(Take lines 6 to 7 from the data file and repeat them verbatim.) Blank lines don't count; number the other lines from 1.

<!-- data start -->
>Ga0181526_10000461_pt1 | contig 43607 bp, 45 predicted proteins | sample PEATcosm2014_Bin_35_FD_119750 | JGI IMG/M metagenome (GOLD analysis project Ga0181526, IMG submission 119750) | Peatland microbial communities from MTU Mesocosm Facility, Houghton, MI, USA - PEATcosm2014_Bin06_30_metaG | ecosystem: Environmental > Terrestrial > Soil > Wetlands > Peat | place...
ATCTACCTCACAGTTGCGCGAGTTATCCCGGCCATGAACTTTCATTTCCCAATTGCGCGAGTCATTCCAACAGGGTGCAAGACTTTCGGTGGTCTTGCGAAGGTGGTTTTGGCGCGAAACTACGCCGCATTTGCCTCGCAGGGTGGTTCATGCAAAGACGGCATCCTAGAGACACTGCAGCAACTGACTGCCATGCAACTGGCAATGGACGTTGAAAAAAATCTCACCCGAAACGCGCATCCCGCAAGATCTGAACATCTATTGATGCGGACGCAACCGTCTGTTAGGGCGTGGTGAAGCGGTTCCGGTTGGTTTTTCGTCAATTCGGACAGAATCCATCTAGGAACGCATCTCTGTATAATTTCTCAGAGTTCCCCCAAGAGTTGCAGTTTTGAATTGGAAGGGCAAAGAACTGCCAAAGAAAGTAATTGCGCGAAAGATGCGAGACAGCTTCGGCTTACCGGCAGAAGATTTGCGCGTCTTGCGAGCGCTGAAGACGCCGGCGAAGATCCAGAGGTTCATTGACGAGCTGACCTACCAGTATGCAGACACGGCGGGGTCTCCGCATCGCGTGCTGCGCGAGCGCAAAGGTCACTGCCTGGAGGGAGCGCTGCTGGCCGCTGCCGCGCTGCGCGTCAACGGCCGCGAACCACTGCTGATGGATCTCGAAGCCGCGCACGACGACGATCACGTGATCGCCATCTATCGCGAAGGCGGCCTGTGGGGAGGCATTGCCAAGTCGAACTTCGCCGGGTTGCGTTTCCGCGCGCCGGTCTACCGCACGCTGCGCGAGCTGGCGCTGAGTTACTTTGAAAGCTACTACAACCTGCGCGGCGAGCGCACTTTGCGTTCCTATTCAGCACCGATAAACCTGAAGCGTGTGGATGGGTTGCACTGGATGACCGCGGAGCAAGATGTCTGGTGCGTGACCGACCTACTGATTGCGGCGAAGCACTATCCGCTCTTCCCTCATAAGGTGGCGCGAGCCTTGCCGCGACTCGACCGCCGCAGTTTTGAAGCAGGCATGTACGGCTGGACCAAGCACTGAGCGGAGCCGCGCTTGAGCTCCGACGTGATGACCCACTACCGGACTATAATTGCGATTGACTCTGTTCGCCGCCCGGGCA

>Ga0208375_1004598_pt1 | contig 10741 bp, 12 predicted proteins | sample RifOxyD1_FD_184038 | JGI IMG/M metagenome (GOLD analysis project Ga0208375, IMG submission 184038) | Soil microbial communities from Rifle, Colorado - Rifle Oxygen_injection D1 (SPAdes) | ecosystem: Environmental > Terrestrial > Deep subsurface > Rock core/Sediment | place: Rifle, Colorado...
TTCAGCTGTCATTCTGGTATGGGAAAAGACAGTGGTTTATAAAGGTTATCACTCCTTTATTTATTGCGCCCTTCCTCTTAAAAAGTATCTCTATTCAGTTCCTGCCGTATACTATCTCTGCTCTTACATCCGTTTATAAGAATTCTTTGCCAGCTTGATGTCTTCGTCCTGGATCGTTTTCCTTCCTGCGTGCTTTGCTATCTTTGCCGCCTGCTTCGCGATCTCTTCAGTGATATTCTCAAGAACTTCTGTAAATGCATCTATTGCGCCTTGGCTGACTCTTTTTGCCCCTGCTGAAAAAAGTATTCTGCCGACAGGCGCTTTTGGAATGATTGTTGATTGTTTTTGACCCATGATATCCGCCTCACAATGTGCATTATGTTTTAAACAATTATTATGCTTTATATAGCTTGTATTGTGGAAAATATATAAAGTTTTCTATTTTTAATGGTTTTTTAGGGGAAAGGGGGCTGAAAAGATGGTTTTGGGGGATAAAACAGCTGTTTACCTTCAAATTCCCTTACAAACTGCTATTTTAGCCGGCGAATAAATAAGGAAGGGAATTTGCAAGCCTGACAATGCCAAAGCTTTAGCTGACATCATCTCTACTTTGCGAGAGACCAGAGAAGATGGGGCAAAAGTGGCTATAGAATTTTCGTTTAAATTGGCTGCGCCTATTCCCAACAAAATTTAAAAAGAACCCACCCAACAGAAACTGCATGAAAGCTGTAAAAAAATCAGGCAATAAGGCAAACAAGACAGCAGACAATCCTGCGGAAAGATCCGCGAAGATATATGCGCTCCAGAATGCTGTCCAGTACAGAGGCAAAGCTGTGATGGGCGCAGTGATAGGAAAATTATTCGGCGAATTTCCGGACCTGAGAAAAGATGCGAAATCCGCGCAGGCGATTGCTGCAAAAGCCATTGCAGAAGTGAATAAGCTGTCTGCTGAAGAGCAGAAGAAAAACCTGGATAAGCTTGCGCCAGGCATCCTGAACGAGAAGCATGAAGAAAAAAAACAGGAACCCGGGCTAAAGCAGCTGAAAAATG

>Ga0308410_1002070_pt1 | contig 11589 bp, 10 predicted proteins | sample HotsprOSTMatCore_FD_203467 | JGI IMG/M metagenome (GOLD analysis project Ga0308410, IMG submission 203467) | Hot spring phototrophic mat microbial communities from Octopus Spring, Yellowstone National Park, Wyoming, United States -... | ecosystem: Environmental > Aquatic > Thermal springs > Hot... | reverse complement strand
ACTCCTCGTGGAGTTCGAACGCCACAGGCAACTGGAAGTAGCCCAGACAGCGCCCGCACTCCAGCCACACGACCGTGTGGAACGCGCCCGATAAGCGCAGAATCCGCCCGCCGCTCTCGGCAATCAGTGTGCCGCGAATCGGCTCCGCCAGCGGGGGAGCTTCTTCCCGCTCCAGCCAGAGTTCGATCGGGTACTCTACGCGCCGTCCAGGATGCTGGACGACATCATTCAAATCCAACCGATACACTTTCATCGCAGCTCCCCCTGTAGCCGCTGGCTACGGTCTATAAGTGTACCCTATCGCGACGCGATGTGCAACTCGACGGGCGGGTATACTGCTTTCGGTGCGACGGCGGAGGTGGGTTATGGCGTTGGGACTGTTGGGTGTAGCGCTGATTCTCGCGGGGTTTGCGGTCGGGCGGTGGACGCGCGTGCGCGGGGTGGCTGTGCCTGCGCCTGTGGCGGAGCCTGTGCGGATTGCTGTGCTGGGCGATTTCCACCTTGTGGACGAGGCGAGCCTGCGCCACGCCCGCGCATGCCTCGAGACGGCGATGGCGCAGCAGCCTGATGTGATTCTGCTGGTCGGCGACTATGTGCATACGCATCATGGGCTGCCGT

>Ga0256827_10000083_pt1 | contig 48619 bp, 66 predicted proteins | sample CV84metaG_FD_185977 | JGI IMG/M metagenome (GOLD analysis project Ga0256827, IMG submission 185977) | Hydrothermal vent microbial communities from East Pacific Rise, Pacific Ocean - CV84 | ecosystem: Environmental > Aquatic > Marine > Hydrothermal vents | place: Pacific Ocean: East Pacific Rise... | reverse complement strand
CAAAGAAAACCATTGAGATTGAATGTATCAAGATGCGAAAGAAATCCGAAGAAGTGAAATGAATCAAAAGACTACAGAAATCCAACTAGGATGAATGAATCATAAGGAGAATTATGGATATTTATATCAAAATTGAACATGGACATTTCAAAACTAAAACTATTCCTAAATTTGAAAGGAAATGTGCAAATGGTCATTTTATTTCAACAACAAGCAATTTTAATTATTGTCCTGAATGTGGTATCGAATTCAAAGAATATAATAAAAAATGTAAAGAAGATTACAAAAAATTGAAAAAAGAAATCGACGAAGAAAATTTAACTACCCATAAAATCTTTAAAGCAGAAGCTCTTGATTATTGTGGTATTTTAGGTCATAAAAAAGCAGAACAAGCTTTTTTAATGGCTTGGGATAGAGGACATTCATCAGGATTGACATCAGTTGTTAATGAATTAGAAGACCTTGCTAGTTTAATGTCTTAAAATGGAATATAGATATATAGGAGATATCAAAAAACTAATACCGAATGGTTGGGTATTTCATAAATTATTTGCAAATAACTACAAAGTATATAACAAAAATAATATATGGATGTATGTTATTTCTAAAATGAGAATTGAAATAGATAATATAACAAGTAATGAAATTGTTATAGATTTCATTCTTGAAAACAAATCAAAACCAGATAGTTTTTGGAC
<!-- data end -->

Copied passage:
ACTCCTCGTGGAGTTCGAACGCCACAGGCAACTGGAAGTAGCCCAGACAGCGCCCGCACTCCAGCCACACGACCGTGTGGAACGCGCCCGATAAGCGCAGAATCCGCCCGCCGCTCTCGGCAATCAGTGTGCCGCGAATCGGCTCCGCCAGCGGGGGAGCTTCTTCCCGCTCCAGCCAGAGTTCGATCGGGTACTCTACGCGCCGTCCAGGATGCTGGACGACATCATTCAAATCCAACCGATACACTTTCATCGCAGCTCCCCCTGTAGCCGCTGGCTACGGTCTATAAGTGTACCCTATCGCGACGCGATGTGCAACTCGACGGGCGGGTATACTGCTTTCGGTGCGACGGCGGAGGTGGGTTATGGCGTTGGGACTGTTGGGTGTAGCGCTGATTCTCGCGGGGTTTGCGGTCGGGCGGTGGACGCGCGTGCGCGGGGTGGCTGTGCCTGCGCCTGTGGCGGAGCCTGTGCGGATTGCTGTGCTGGGCGATTTCCACCTTGTGGACGAGGCGAGCCTGCGCCACGCCCGCGCATGCCTCGAGACGGCGATGGCGCAGCAGCCTGATGTGATTCTGCTGGTCGGCGACTATGTGCATACGCATCATGGGCTGCCGT

>Ga0256827_10000083_pt1 | contig 48619 bp, 66 predicted proteins | sample CV84metaG_FD_185977 | JGI IMG/M metagenome (GOLD analysis project Ga0256827, IMG submission 185977) | Hydrothermal vent microbial communities from East Pacific Rise, Pacific Ocean - CV84 | ecosystem: Environmental > Aquatic > Marine > Hydrothermal vents | place: Pacific Ocean: East Pacific Rise... | reverse complement strand